Muslim life in Germany has become significantly more diverse in recent years and the number of Muslims has grown.
In its third edition, the result of the current study Muslim Life in Germany 2020 by the Research Center of the Federal Office for Migration and Refugees reveals, among other things, an extrapolation of Muslims with a migration background. It also presents extensive findings on the integration, and social and religious life of Muslims in Germany.
HOW MANY MUSLIMS IN GERMANY?
Since the last edition released in 2016, the number of Muslims has increased by around 900,000.
“An important goal was to update the number of Muslims with a migration background living in Germany,” said Dr. Axel Kreienbrink, the group leader at the BAMF research center, about the 240-page study.
“The comprehensive database makes the study unique and a standard work on this topic,” he added.
According to the researchers' projection, there are currently between 5.3 and 5.6 million Muslims living in Germany. Their share in the total population is between 6.4% and 6.7%, up from 5.4% and 5.7% compared to the 2015 micro census.
Islam represents Germany’s second largest faith community.
YOUNG AND DIVERSE
The Muslim population in Germany has become more diverse in recent years in connection with immigration from Muslim countries in the Near and Middle East.
Muslims with a migration background from Turkey continue to form the largest group of origin with 2.5 million, but they no longer make up the absolute majority with a share of 45%.
Almost 1.5 million Muslims (27%) have a migration background from an Arabic-speaking country in the Middle East (19%) or North Africa (8%). The dominant country of origin is Syria with around 730,000 people.
Germany’s Muslims are a young demographic, with only 5% older than 64 years. A fifth (21%) are children or adolescents under the age of 15. Another 22% are between 15 and 24 years old.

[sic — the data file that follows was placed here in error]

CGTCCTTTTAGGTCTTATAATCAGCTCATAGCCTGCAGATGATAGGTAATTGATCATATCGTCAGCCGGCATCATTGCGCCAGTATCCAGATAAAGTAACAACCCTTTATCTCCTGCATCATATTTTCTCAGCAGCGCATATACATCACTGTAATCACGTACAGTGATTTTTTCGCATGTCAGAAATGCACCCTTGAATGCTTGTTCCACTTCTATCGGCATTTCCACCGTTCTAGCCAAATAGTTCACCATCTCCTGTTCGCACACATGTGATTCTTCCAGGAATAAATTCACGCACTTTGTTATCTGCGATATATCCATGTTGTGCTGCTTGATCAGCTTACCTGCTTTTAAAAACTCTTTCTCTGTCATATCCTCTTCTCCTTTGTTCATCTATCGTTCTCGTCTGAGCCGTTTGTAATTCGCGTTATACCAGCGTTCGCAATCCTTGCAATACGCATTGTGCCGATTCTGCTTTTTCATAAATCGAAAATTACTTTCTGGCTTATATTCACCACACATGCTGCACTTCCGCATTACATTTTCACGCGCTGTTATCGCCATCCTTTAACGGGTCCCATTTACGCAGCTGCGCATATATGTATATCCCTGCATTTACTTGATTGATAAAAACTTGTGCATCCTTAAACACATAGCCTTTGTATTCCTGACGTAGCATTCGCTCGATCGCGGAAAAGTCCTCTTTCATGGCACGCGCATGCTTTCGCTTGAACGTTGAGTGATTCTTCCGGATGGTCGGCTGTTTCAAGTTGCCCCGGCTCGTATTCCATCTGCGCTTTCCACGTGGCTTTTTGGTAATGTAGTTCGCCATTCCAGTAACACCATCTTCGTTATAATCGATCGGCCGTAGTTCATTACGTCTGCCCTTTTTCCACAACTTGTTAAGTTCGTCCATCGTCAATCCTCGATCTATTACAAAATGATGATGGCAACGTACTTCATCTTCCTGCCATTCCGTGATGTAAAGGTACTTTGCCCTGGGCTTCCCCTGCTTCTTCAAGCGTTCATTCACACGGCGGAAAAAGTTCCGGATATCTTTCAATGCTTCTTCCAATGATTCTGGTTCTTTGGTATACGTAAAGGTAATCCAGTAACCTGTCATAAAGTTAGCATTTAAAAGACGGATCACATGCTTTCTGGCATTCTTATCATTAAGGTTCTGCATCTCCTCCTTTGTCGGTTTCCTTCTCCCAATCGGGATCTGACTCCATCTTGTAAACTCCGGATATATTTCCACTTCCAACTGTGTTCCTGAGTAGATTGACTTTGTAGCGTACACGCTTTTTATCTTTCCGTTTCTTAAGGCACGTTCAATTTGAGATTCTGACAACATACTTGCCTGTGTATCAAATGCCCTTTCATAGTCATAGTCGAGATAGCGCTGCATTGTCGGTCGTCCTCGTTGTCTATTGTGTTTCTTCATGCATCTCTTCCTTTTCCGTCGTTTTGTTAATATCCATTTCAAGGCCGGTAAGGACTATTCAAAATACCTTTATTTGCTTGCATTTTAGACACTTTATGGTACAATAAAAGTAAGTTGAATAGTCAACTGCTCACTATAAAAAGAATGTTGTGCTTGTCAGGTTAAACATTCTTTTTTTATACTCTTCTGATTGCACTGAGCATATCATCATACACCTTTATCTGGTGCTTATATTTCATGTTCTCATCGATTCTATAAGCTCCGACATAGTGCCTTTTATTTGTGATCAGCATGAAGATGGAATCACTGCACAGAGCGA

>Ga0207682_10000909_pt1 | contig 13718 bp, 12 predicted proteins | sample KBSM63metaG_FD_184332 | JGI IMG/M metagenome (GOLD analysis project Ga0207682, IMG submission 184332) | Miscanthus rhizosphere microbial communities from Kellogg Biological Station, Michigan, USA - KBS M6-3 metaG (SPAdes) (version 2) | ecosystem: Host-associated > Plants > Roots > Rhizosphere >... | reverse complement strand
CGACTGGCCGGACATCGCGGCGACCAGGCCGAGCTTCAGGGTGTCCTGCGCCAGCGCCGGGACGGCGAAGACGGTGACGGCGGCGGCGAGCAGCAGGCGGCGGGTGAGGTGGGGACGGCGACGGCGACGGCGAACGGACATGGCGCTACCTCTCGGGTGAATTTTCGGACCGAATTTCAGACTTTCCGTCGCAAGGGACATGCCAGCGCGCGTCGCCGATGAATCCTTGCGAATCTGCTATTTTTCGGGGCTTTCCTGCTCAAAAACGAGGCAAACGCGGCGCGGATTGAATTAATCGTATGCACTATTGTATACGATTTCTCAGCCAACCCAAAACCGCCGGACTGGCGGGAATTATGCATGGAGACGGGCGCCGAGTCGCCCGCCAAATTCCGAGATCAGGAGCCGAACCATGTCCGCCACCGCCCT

The Federal Republic’s overall population is older, with the proportion of over 64-year-olds more than four times as high at 21%.
Another important finding with regard to the social structure is that almost half of Muslims in Germany, or 47%, are German citizens.
According to the study, among Christians without a migration background, the proportion of strongly or more religious people is 55%. In contrast, 82% of Muslims and people from the respective countries of origin who belong to a different religion say their faith is strong or that they are rather religious.
Religious rules are integrated into everyday life in different ways: 39% of Muslims pray every day, 25% never pray.
“All in all, it also shows with regard to everyday religious practice that Muslim life in Germany has many facets and a generalization is neither possible nor sensible,” finds Katrin Pfündel, co-author of the research report.
RELIGION’S INFLUENCE ON INTEGRATION
With regard to school education, Muslims still have some catching up to do compared to people without a migration background.
(Note: According to the definition in the microcensus, a person has a migration background if they themselves or at least one parent does not have German citizenship by birth (Federal Statistical Office 2020d: 4.) The concept and term has been perceived as non-inclusive and discussions are ongoing about a new definition and terminology.)
The proportion of people over 16 without a school leaving certificate is higher (16% compared to 3%), and the employment rate is lower, especially for women.
If, however, people from Islamic countries who are not Muslims are used as a comparison group, the tendencies are similar to those of the Muslim population group. For example, German language skills, education and employment involvement are very similar in both groups.
With these findings, the role of religion in integration is put into perspective.
The analyses illustrate the strong influence of migration biographical factors on many aspects of integration, such as the length of stay or reasons for immigration.
ABOUT THE STUDY
Between July 2019 and March 2020, a nationwide representative survey was carried out among immigrants from 23 different Muslim regions of origin and their descendants born in Germany.
A total of around 4,600 men and women from Turkey, Southeast Europe, North Africa and the Near and Middle East were interviewed personally on the basis of a standardized questionnaire.
In addition, around 600 German nationals without a migration background were interviewed as a comparison group.
The study was carried out on behalf of the German Islam Conference.
Previous editions were published in 2008 and 2016. The Federal Ministry of the Interior, Building and Community launched the German Islam Conference on September 27, 2006, creating the first forum for dialogue between federal, state and local authorities and Muslims in Germany.
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